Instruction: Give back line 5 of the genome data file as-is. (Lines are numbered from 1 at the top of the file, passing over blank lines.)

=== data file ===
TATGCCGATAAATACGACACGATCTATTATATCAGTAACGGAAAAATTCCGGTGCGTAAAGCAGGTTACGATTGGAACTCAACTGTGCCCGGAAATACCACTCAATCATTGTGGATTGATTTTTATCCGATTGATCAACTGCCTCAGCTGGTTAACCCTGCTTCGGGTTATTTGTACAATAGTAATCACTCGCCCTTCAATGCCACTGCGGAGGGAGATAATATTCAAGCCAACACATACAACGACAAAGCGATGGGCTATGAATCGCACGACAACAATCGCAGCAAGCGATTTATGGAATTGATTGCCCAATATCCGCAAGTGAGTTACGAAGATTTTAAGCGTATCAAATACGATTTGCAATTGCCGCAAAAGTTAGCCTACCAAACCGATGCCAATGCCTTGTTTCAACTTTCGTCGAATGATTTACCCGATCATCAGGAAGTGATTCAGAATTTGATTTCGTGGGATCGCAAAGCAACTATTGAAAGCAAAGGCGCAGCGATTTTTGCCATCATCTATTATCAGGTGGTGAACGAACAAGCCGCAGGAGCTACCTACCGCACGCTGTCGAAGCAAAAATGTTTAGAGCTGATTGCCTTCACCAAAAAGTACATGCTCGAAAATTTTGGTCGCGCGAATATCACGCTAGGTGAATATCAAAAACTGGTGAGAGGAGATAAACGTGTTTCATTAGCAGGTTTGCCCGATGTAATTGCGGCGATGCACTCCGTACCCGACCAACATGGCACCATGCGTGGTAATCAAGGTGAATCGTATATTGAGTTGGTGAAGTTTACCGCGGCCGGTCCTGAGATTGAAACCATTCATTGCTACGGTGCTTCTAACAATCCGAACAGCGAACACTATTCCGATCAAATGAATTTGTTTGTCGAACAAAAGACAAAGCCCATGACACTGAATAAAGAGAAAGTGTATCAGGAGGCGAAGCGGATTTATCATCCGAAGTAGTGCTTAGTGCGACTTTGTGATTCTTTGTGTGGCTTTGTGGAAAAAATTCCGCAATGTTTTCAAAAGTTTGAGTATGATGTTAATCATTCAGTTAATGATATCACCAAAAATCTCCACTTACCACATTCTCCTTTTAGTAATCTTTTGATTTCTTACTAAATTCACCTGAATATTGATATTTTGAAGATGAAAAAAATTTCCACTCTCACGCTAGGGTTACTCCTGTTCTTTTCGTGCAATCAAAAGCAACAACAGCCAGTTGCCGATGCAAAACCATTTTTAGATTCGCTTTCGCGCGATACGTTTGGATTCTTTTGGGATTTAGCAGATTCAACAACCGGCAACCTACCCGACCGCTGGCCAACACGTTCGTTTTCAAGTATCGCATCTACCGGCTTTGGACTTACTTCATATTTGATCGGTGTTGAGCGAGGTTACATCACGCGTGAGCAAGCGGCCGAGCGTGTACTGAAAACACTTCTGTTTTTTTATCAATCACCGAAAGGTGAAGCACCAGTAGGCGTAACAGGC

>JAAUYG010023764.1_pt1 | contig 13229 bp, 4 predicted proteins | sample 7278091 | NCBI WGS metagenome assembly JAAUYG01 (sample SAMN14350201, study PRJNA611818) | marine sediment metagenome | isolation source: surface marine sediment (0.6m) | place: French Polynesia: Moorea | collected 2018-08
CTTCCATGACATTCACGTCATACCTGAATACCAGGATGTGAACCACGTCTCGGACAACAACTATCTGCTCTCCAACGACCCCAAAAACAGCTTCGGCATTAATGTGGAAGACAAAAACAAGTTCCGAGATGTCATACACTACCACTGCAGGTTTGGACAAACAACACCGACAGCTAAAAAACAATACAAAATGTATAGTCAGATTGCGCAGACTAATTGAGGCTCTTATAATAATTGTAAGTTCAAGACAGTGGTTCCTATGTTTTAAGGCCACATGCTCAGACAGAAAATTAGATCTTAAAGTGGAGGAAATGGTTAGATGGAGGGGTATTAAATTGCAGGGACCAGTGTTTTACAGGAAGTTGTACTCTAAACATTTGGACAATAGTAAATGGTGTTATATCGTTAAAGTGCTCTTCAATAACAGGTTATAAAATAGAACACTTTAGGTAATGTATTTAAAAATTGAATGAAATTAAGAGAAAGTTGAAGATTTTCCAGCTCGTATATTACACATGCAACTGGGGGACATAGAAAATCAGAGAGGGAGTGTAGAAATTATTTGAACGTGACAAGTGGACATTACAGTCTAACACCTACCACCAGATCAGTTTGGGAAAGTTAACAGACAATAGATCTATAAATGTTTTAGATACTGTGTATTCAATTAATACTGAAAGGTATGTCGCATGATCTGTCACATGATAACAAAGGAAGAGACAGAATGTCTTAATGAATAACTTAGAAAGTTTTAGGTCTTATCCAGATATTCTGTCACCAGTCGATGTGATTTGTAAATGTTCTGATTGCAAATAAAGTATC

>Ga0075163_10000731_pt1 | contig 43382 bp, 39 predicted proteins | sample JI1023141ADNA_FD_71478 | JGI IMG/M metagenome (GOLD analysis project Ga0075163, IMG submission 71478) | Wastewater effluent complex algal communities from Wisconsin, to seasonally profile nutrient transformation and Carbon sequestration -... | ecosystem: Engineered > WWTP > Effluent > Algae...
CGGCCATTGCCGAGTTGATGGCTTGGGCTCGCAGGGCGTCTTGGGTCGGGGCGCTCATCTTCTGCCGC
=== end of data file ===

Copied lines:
CGGCCATTGCCGAGTTGATGGCTTGGGCTCGCAGGGCGTCTTGGGTCGGGGCGCTCATCTTCTGCCGC